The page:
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Lung toxicities of core–shell nanoparticles composed of carbon, cobalt, and silica

Authors Al Samri MT, Silva R, Almarzooqi S, Albawardi A, Othman ARD, Al Hanjeri R, Al Dawaar S, Tariq S, Souid A, Asefa T

Received 28 October 2012

Accepted for publication 22 December 2012

Published 21 March 2013 Volume 2013:8(1) Pages 1223—1244

DOI https://doi.org/10.2147/IJN.S39649

Checked for plagiarism Yes

Review by Single-blind

Peer reviewer comments 4

Mohammed T Al Samri,1,* Rafael Silva,2,* Saeeda Almarzooqi,3 Alia Albawardi,3 Aws Rashad Diab Othman,1 Ruqayya SMS Al Hanjeri,1 Shaikha KM Al Dawaar,1 Saeed Tariq,4 Abdul-Kader Souid,1 Tewodros Asefa2,5

1Department of Pediatrics, United Arab Emirates University, Abu Dhabi, United Arab Emirates; 2Department of Chemistry and Chemical Biology, Rutgers, The State University of New Jersey, Piscataway, NJ, USA; 3Department of Pathology, 4Department of Anatomy, United Arab Emirates University, Abu Dhabi, United Arab Emirates; 5Department of Chemical Engineering and Biochemical Engineering, Rutgers, The State University of New Jersey, Piscataway, NJ, USA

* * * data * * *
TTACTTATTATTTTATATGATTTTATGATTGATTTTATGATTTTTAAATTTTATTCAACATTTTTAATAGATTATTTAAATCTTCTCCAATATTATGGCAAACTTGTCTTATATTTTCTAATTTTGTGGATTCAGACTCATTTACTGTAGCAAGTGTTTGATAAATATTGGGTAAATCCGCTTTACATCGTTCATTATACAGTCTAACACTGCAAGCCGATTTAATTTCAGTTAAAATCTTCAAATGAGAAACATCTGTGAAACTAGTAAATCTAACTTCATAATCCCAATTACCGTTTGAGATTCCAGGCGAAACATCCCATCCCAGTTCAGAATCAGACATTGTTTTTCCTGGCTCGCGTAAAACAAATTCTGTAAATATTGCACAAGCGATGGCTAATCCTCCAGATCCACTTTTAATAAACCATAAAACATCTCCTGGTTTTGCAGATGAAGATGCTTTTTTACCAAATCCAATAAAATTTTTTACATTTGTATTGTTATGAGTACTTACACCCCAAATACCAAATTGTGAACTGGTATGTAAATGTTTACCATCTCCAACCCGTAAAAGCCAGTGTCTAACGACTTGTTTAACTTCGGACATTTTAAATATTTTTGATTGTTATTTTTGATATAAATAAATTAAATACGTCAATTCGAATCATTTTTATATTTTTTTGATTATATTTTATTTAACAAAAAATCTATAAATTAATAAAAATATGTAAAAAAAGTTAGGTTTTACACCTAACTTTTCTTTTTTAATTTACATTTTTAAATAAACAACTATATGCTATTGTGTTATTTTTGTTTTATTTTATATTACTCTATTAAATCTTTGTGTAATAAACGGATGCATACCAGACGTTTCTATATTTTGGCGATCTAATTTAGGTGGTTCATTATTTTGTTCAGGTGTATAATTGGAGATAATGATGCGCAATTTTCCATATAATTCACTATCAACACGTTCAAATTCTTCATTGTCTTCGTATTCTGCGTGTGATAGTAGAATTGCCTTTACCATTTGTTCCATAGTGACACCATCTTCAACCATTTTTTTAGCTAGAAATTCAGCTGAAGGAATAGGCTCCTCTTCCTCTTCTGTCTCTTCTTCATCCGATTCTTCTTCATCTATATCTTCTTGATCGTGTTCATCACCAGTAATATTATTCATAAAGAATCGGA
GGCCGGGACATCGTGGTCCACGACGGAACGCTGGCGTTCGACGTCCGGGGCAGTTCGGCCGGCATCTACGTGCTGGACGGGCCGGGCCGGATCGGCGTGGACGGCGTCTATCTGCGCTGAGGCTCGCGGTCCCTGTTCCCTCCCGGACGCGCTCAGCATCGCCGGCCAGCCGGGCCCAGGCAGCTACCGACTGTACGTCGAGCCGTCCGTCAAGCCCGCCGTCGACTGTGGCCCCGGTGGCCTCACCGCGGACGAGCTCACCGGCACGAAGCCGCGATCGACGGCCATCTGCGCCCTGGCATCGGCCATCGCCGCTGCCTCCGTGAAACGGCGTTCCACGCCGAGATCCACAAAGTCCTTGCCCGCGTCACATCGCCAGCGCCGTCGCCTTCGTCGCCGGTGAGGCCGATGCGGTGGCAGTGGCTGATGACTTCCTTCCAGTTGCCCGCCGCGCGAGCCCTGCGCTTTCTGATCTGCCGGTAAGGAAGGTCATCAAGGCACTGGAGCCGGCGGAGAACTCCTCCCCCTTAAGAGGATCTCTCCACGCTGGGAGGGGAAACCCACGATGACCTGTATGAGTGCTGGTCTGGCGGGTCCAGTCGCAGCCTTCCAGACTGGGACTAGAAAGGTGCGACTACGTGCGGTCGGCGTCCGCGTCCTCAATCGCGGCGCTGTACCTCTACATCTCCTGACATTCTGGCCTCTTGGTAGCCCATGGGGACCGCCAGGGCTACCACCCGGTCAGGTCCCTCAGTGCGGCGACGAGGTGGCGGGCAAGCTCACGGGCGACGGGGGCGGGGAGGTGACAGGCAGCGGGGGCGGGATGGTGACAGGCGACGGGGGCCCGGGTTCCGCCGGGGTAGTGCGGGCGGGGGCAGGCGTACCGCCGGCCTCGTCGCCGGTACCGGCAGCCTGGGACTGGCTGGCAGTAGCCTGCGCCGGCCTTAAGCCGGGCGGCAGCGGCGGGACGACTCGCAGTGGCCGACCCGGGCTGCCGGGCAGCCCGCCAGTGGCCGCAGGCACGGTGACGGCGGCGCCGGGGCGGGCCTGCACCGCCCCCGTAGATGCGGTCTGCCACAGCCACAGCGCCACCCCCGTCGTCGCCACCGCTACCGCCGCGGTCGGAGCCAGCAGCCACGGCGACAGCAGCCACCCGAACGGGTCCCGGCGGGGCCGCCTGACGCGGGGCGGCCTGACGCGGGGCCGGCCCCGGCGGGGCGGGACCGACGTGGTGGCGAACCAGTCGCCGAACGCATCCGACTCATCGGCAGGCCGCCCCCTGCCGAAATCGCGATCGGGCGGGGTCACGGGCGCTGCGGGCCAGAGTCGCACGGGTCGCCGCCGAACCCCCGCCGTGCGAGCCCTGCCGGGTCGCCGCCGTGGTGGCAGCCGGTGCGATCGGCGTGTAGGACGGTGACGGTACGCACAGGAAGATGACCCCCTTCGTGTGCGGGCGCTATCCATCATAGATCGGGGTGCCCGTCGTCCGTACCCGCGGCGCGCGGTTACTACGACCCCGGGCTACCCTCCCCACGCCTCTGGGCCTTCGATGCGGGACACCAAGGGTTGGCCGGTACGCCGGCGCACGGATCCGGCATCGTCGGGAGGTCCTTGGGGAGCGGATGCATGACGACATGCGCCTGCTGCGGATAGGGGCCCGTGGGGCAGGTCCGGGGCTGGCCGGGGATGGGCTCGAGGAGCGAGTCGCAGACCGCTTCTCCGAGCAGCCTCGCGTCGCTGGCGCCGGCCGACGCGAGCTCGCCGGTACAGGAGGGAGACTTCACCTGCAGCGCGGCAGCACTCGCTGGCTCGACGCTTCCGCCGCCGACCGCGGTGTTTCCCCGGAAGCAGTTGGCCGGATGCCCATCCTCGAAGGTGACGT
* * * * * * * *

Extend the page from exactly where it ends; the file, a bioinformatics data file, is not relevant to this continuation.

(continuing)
*These authors contributed equally to this work

Abstract: We present here comparative assessments of murine lung toxicity (biocompatibility) after in vitro and in vivo exposures to carbon (C–SiO2-etched), carbon–silica (C–SiO2), carbon–cobalt–silica (C–Co–SiO2), and carbon–cobalt oxide–silica (C–Co3O4–SiO2) nanoparticles. These nanoparticles have potential applications in clinical medicine and bioimaging, and thus their possible adverse events require thorough investigation. The primary aim of this work was to explore whether the nanoparticles are biocompatible with pneumatocyte bioenergetics (cellular respiration and adenosine triphosphate content). Other objectives included assessments of caspase activity, lung structure, and cellular organelles. Pneumatocyte bioenergetics of murine lung remained preserved after treatment with C–SiO2-etched or C–SiO2 nanoparticles. C–SiO2-etched nanoparticles, however, increased caspase activity and altered lung structure more than C–SiO2 did. Consistent with the known mitochondrial toxicity of cobalt, both C–Co–SiO2 and C–Co3O4–SiO2 impaired lung tissue bioenergetics. C–Co–SiO2, however, increased caspase activity and altered lung structure more than C–Co3O4–SiO2. The results indicate that silica shell is essential for biocompatibility. Furthermore, cobalt oxide is the preferred phase over the zerovalent Co(0) phase to impart biocompatibility to cobalt-based nanoparticles.

Keywords: carbon nanoparticles, cobalt nanoparticles, silica nanoparticles, cobalt oxide nanoparticles, biocompatibility, nanotoxicology

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